Alternative Investment Fund(AIF): Types, Benefits, & Taxation

An Alternative Investment Fund (AIF) is a privately pooled investment avenue consisting of private equity, venture capital, hedge funds, managed funds, etc. SEBI regulation 2(1)(b) defines AIF as a Limited Liability Partnership (LLP) or a company or a trust. 

  • These funds open a doorway beyond conventional equity and debt instruments. 
  • Generally caters to Indian, NRIs, and foreign high-net-worth individuals with a minimum of 1 crore of investable amount. 
  • AIF typically has a four-year tenure which can be extended by two more years with unit-holders’ approval. 

Here’s everything you need to know about AIF.

3 Categories of Alternative Investment Fund (AIF)</span>

Category I AIF

Investment across early-stage start-ups, venture capital, angel funds, and the infrastructure sector. The government and regulators refer to this category as socially or economically desirable. 

  • Venture Capital Funds invest in start-ups with high growth potential. VCFs offer funding to these companies by buying the equity stake. These funds often target a specified sector which is declared at the launch of VCF. Social VCFs invest in companies that create a positive impact on society. 
  • Angel Funds raise investments from angel investors with at least 2 crore net tangible assets. Angel investors are required to have investment experience, serial entrepreneurship experience, and ten years of experience in a senior management role. AIF Investors are allotted units of the funds. 
  • Infrastructure Funds invest in companies that develop infra projects such as roads, railways, renewable energy, etc. These funds generate capital from private investors. AIF Investors can purchase units of these funds. 

Category II AIF

This category invests across private equity, debt, and funds of funds. It also includes securities that do not fall under category I and III, and do not use borrowing or leverage for other than meeting operational requirements. 

  • Private Equity Funds invest in unlisted private companies. Listed companies raise funds via equity or debt instruments. Similarly, unlisted companies raise capital via private equity funds. These funds may come with four to seven years of lock-in period. 
  • Debt Funds in category II AIF invest in debt instruments offered by listed or unlisted companies. The funds choose the companies with a high growth potential looking to raise funds. 
  • Funds of Funds invest in other AIFs, hence the name. These funds do not have their own portfolio. 

Category III AIF

This AIF category invests across listed or unlisted derivatives such as hedge funds, open-ended funds, or funds trading to make short-term returns. These funds use diverse trading and arbitrage strategies. Category III can be both open or close-ended funds.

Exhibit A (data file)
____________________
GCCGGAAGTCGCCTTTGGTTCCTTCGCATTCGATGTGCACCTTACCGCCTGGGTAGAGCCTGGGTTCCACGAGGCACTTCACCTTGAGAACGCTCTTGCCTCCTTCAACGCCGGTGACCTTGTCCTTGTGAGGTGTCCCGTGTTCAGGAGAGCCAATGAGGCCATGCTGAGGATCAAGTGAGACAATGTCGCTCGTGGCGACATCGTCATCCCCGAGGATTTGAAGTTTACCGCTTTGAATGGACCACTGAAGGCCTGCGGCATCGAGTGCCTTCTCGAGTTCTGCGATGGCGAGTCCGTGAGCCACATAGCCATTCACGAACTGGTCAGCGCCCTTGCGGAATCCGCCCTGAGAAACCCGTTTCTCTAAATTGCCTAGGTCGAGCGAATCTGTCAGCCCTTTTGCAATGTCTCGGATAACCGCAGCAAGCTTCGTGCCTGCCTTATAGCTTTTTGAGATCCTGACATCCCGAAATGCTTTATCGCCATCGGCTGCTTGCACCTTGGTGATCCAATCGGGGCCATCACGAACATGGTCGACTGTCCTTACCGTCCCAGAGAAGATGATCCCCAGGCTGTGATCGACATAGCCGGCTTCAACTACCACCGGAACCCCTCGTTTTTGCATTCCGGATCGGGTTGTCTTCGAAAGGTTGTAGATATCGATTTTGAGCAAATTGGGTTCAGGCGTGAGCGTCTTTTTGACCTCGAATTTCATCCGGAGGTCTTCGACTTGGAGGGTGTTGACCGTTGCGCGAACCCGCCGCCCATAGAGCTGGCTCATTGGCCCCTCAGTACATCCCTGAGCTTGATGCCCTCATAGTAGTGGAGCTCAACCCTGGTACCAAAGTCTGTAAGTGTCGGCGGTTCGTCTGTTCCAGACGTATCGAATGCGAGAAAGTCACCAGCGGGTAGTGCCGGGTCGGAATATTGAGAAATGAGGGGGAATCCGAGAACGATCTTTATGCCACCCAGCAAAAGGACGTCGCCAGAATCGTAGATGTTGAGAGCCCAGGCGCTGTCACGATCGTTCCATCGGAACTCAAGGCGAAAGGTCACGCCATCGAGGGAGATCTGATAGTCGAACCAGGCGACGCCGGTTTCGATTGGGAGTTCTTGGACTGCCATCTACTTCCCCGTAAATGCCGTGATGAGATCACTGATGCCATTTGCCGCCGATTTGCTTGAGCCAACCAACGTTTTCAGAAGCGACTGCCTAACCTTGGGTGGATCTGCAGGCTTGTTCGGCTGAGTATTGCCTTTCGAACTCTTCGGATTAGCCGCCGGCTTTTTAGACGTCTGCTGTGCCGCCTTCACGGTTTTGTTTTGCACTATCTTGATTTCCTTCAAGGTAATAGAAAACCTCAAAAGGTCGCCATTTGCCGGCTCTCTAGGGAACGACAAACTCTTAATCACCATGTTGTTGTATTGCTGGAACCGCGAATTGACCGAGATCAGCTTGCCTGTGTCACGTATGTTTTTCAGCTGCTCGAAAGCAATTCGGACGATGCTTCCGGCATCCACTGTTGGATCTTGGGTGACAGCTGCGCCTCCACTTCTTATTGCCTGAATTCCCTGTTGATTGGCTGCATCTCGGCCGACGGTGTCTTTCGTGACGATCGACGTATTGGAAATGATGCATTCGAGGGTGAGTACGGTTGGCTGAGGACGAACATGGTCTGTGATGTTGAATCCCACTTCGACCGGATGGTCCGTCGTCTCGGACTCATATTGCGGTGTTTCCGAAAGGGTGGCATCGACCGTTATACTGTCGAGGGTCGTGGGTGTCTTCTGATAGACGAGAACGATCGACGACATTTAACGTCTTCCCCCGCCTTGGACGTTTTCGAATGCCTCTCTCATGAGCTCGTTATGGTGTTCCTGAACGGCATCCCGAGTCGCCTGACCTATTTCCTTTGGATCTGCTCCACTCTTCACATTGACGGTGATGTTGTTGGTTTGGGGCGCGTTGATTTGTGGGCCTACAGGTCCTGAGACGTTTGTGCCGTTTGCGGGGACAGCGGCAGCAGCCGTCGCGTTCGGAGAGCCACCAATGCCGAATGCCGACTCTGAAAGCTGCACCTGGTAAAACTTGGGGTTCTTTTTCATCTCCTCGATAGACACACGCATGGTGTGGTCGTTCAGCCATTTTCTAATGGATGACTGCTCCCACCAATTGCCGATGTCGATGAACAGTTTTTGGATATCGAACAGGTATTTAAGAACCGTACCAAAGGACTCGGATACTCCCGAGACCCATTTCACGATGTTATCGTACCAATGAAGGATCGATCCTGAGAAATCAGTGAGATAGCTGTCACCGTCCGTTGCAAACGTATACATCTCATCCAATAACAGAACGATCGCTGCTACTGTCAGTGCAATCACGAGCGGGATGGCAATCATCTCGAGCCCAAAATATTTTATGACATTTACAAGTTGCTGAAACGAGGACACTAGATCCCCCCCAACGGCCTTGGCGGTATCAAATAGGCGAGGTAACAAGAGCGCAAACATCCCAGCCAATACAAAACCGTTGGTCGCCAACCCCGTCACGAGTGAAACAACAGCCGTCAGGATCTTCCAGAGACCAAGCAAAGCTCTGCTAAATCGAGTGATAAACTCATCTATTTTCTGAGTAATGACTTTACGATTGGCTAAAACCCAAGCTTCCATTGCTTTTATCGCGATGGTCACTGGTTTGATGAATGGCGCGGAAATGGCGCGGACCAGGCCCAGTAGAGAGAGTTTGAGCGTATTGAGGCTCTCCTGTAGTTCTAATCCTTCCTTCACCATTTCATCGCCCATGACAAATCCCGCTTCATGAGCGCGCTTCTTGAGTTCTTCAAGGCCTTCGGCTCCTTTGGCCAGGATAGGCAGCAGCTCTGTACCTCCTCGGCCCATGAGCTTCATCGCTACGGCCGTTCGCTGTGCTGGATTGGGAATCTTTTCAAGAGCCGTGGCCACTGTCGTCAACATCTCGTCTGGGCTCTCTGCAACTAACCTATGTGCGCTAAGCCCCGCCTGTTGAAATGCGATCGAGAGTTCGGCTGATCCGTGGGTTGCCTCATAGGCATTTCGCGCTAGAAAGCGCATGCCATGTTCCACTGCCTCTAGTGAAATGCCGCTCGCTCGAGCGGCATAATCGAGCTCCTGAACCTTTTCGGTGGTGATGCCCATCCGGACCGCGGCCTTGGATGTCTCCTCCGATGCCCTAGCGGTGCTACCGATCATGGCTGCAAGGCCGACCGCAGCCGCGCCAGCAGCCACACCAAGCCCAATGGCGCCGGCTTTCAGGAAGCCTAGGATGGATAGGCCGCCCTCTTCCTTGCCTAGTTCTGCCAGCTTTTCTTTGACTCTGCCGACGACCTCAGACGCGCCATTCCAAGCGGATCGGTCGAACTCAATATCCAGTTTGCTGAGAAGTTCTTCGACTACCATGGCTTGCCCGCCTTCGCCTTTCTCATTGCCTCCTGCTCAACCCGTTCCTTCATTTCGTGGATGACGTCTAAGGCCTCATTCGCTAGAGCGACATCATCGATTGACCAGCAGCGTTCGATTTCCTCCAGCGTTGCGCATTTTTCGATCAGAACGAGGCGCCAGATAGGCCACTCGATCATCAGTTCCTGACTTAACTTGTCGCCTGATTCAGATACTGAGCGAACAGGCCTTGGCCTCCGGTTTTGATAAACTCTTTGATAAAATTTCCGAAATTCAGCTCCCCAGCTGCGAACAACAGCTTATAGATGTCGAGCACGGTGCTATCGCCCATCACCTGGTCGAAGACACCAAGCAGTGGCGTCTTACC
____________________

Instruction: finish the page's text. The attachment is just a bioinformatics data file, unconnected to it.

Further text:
• Hedge Funds gather investments from private investors and invest in both domestic and international markets. Underlying assets in these funds, including listed and unlisted, can have both short and long-term horizons. These funds can be highly volatile and may charge higher fees to optimize returns. 
  • Private Investment in Public Equity (PIPE) invests in publicly traded companies at a discounted price. These funds primarily help small and medium-sized companies to raise capital. 

Category III AIFs are more common among the three. Contact VNN Wealth Advisors for more information. 

Benefits of Investing in Alternative Investment Fund

1. Specialized Diversification in Your Portfolio

Though mutual funds are diverse, they are regulated and restricted to certain asset classes and exposure to those asset classes. 

AIFs allow investors to expand their portfolios beyond mutual funds. These funds bring non-conventional investment instruments such as private equity, angel funds, venture capital, unlisted stocks, and more.

Investors wanting to explore diverse investment strategies can invest in AIF.

2. Potential of Earning Superior Returns

With a large corpus, fund managers have enough flexibility and scope to explore unique investment strategies. They aim to maximise returns using their analysis and expertise.

Therefore, AIFs have the potential to deliver significant returns over the years. 

3. Lower Volatility

The underlying assets in alternative investment funds are less volatile compared to pure equity funds. Some of these instruments are not listed on the stock market, hence, do not fluctuate frequently.

The wide spectrum of instruments manages the volatility quite well.

Taxation on Alternative Investment Fund (AIF)

Taxation on AIF Category I and II: Since these two categories are pass-through vehicles, the fund doesn’t have to pay tax on the gains. Investors, however, have to pay the tax on capital gains. Short-term Capital gains will be taxed at 15% whereas long-term will be taxed at 10%. Returns on debt instruments will be taxed as per the investor’s tax slab. 

Taxation on AIF Category III: This category is taxed at the fund level with the highest income tax slab which is about 42%. Investors will receive the gains after the tax deduction at the fund level, hence, do not have to pay any additional tax.

Final Words

AIFs cater to more sophisticated investors with a minimum of 1 crore of ticket value. Hence, it is not easily accessible to many retail investors. 

Almost every AIF subcategory accepts investments from only 1000 investors. Angel funds have a limit of 49 investors. 

Regulated by SEBI, these funds are worth exploring for portfolio diversification. 

Though we have briefly discussed all categories above, there’s more to learn. Give VNN Wealth a call if you wish to invest in AIFs. Our team will review your portfolio and guide you through the process. Find more personal finance insights at @vnnwealth